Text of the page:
Elections, AAP, Referenda

Local Government Elections - Next Election - October 2018

Starting in 2014, municipal elections in B.C. are held every four years.  They are conducted according to the rules and regulations set out in the Local Government Act, which covers local government elections throughout B.C., and the Local Elections Campaign Financing Act.

The Town of Ladysmith uses electronic voting machines to count ballots. You still mark a paper ballot by hand, but the vote counting is done electronically. As we no longer carry out a manual count of each and every vote, the vote tally can be calculated within minutes of the close of polls. The paper ballots are kept in case a recount, whether electronic or manual, is required.

Fire/Rescue Truck Alternative Approval Process (AAP)

The Town of Ladysmith held an Alternative Approval Process for elector approval to borrow up to $638,000 through the Equipment Financing Program of the Municipal Finance Authority of British Columbia (MFA) for a new 2018 Ladysmith Fire/Rescue Truck. 

The vehicle to be purchased is a Pumper Apparatus consisting of a 2018 Spartan Metro Star six person cab and chassis with formed aluminum body, 450 HP Cummins diesel engine, 3000 EVS Allison transmission, 1500 GPM fire pump, 1000 gallon water tank. This vehicle will be built by Fort Garry Fire Trucks in Winnipeg, Manitoba and will be replacing the 1990 Pierce Fire Apparatus.

The estimated yearly payment is $34,520  The term of the loan will be up to 25 years.

In accordance with section 175 of the Community Charter, Council must seek the elector approval through an Alternative Approval Process to borrow these funds.  The area to which this Alternative Approval Process applies is the Town of Ladysmith as defined by its municipal boundaries.

Council will borrow the money and purchase the new Fire/Rescue vehicle. Submissions of opposition were due by 4:00 p.m. on Tuesday, November, 7, 2017. Note that at least 10 per cent (699) of the electors in the Town of Ladysmith needed to sign an elector response opposing the borrowing for this not to be approved.

What is an AAP?

When a local government needs to borrow money over more than five years, the Community Charter requires that this must be approved by the electors.  An Alternative Approval Process (AAP) is the method most commonly used by local governments in British Columbia for approval of borrowing . In an AAP, people who do not support the borrowing are required to submit an "elector response form". As the Town did not receive any response forms indicating opposition to the borrowing, the AAP is deemed to have passed and the Town can now proceed to borrow the funds and buy the new fire truck.

The deadline to submit an elector response form if you are opposed to the Town borrowing funds for a new Fire/Rescue vehicle was 4:00 p.m. on Tuesday, November 7, 2017.

There are two types of electors -- resident and non-resident.

You qualify as a Resident Elector (who lives in the Town of Ladysmith) if you:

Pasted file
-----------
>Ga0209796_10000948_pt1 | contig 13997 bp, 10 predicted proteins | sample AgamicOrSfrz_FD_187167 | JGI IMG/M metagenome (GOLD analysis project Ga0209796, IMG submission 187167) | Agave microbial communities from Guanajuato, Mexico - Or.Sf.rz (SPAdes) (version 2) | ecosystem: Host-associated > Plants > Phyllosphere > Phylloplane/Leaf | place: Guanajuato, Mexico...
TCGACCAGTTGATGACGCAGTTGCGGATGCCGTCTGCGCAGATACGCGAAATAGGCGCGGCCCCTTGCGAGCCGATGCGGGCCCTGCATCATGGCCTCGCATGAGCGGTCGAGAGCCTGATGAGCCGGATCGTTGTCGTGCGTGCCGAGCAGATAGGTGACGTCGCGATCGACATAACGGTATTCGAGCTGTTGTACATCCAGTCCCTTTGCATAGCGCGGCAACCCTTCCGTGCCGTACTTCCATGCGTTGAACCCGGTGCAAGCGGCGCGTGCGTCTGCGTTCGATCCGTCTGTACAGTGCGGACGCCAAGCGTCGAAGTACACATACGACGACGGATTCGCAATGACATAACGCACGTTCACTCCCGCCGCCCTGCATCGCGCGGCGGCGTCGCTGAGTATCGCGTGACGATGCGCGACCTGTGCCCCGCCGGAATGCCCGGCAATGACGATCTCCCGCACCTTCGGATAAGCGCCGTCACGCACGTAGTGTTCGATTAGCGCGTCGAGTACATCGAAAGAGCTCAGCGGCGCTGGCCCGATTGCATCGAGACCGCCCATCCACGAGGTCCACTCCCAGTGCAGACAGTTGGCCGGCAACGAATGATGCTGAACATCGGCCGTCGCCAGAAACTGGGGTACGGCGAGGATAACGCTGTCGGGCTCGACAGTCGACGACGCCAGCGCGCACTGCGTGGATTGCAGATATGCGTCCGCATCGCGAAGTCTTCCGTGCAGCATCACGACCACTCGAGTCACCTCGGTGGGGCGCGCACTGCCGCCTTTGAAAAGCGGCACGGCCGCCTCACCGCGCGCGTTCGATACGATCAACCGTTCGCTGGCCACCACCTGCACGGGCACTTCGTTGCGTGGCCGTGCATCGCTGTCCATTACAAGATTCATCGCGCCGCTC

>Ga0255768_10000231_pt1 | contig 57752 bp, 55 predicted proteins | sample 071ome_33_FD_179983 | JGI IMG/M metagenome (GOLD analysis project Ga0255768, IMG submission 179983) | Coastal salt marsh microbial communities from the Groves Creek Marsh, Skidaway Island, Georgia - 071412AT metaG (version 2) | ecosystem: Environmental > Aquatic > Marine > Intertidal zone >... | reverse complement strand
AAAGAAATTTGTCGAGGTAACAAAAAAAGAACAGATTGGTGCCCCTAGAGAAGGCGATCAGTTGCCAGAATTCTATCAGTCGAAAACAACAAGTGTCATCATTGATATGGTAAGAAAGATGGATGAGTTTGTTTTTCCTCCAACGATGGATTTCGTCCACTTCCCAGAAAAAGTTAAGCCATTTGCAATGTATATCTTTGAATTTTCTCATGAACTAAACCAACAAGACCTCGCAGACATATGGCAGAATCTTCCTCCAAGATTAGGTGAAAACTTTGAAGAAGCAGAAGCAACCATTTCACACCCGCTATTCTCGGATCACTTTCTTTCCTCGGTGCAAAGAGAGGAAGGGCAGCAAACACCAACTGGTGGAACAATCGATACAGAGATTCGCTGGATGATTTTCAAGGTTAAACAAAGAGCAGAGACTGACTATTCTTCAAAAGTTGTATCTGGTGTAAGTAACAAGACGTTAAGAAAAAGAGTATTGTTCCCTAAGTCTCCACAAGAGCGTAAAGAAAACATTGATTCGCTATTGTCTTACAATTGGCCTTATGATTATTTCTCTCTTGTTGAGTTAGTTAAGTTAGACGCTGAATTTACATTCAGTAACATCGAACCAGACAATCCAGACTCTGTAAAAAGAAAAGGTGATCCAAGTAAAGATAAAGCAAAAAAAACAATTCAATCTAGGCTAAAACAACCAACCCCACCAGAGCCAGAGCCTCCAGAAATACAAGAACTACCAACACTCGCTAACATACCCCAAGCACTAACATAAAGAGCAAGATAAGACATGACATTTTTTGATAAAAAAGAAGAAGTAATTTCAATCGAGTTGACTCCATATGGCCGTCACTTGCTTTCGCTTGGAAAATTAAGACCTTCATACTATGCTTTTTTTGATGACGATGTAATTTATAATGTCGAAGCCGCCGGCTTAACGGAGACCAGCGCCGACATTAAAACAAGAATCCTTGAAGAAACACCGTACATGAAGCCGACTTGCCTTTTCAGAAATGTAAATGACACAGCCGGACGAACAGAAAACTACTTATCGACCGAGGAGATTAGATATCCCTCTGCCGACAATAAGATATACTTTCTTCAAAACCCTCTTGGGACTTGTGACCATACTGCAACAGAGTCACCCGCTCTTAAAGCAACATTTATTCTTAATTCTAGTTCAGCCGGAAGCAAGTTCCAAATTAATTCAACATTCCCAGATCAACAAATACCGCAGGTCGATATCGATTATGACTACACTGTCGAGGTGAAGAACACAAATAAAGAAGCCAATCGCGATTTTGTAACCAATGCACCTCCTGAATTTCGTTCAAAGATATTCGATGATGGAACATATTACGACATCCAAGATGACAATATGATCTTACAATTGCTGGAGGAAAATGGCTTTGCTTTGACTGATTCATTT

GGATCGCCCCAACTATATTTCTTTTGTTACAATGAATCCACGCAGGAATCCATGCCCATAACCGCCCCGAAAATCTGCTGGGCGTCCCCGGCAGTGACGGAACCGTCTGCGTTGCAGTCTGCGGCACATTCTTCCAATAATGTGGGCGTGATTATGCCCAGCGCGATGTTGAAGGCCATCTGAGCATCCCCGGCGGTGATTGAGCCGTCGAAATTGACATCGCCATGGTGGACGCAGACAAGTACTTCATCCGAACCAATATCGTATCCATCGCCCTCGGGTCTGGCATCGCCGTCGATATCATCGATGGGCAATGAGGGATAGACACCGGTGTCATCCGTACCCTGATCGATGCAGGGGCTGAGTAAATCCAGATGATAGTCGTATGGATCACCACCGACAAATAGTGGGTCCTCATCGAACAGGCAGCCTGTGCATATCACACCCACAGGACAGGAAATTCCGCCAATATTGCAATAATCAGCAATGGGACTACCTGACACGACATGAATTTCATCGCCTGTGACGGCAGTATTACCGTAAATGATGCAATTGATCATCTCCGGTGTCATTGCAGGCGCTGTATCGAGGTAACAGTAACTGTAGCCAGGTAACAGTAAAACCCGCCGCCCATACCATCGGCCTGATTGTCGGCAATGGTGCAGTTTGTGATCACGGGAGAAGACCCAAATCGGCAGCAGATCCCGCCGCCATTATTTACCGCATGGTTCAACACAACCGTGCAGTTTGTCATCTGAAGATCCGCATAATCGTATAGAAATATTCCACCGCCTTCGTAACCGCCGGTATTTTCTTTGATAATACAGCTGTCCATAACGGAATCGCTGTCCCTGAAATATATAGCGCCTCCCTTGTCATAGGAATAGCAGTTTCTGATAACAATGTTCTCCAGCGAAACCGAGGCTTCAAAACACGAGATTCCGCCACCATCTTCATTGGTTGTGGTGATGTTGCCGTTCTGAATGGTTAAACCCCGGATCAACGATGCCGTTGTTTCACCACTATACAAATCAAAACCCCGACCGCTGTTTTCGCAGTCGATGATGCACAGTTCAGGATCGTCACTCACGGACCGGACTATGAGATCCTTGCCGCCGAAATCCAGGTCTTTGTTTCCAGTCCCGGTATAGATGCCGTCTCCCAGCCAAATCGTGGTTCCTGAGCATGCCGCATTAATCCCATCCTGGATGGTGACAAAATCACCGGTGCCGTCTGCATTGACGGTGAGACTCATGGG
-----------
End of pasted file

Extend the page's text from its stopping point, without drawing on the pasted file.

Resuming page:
• are 18 years of age or older; and
  • are a Canadian citizen; and
  • have lived in British Columbia for at least 6 months; and
  • have lived in the Town of Ladysmith for 30 days or longer; and
  • are not disqualified from voting in an election, or otherwise disqualified by law.

You qualify as a Non-Resident Property Elector (who owns property in the Town of Ladysmith but does not live here) in the Town of Ladysmith if you are:

  • age 18 or older; and
  • a Canadian citizen; and
  • a resident of British Columbia for at least 6 months; and
  • a registered owner of real property in the Town of Ladysmith for at least 30 days ; and
  • not entitled to register as a resident elector; and
  • not disqualified by any enactment from voting in an election or otherwise disqualified by law

If there is more than 1 registered owner of the property, only 1 of those individuals may, with the written consent of the majority of the other owners, submit an elector response form as a non-resident property elector.

Who can run for office in Ladysmith?

You may run for any local government office if you:

  • are a Canadian citizen;
  • are at least 18 years old on election day;
  • have lived in British Columbia for at least six months (i.e., you moved here on or before May 13, 2014); and
  • have not been disqualified from voting in this election.

You do not have to live or own property in Ladysmith to run for office here.

You may not run for local government office if you:

  • are a judge of the Provincial Court, Supreme Court or Court of Appeal;
  • are an employee or salaried officer of the Town of Ladysmith (unless you have taken a leave of absence to run for office and agree to resign if elected);
  • are under sentence for an indictable offence and are in custody or in prison;
  • have been found guilty of an elections offence, such as double voting or  buying votes, and are prohibited from holding office; or
  • have been disqualified from this election for failing to:
    • file a disclosure statement in a previous election;
    • make an oath of office; or
    • attend meetings.

For more information about running for office, click on this link for a Local Elections Candidates Guide produced by the Province of BC -- BC Government Candidate Guide, or pick up a copy at City Hall.

For information about the new rules for campaign financing under the Local Elections Campaign Financing Act, click here.

Where can I learn more about local government?

For information about local government elections in B.C., click here

For information about local governments in B.C., click here

Where can I get more information about local government elections?

Don't hesitate to get in touch with us if you have any questions or need more information:

Corporate Officer:  Joanna Winter, 250.245.6417, jwinter@ladysmith.ca

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